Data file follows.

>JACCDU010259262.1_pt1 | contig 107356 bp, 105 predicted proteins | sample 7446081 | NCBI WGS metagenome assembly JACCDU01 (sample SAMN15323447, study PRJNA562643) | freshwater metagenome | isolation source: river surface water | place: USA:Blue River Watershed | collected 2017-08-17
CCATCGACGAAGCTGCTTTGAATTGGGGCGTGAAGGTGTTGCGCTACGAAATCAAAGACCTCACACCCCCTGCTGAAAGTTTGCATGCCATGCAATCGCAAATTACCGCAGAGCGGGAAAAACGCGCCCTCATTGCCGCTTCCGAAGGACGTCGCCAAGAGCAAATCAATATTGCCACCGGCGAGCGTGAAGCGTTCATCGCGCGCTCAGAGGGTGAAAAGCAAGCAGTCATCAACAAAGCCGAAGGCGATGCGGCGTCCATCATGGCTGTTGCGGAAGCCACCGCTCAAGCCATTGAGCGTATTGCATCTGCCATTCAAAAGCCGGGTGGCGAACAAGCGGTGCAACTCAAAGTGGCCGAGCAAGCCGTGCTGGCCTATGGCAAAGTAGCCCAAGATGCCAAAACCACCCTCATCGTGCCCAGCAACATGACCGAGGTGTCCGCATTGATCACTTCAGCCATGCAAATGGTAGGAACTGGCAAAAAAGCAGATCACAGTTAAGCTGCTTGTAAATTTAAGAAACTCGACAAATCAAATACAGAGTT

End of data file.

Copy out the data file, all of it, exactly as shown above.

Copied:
>JACCDU010259262.1_pt1 | contig 107356 bp, 105 predicted proteins | sample 7446081 | NCBI WGS metagenome assembly JACCDU01 (sample SAMN15323447, study PRJNA562643) | freshwater metagenome | isolation source: river surface water | place: USA:Blue River Watershed | collected 2017-08-17
CCATCGACGAAGCTGCTTTGAATTGGGGCGTGAAGGTGTTGCGCTACGAAATCAAAGACCTCACACCCCCTGCTGAAAGTTTGCATGCCATGCAATCGCAAATTACCGCAGAGCGGGAAAAACGCGCCCTCATTGCCGCTTCCGAAGGACGTCGCCAAGAGCAAATCAATATTGCCACCGGCGAGCGTGAAGCGTTCATCGCGCGCTCAGAGGGTGAAAAGCAAGCAGTCATCAACAAAGCCGAAGGCGATGCGGCGTCCATCATGGCTGTTGCGGAAGCCACCGCTCAAGCCATTGAGCGTATTGCATCTGCCATTCAAAAGCCGGGTGGCGAACAAGCGGTGCAACTCAAAGTGGCCGAGCAAGCCGTGCTGGCCTATGGCAAAGTAGCCCAAGATGCCAAAACCACCCTCATCGTGCCCAGCAACATGACCGAGGTGTCCGCATTGATCACTTCAGCCATGCAAATGGTAGGAACTGGCAAAAAAGCAGATCACAGTTAAGCTGCTTGTAAATTTAAGAAACTCGACAAATCAAATACAGAGTT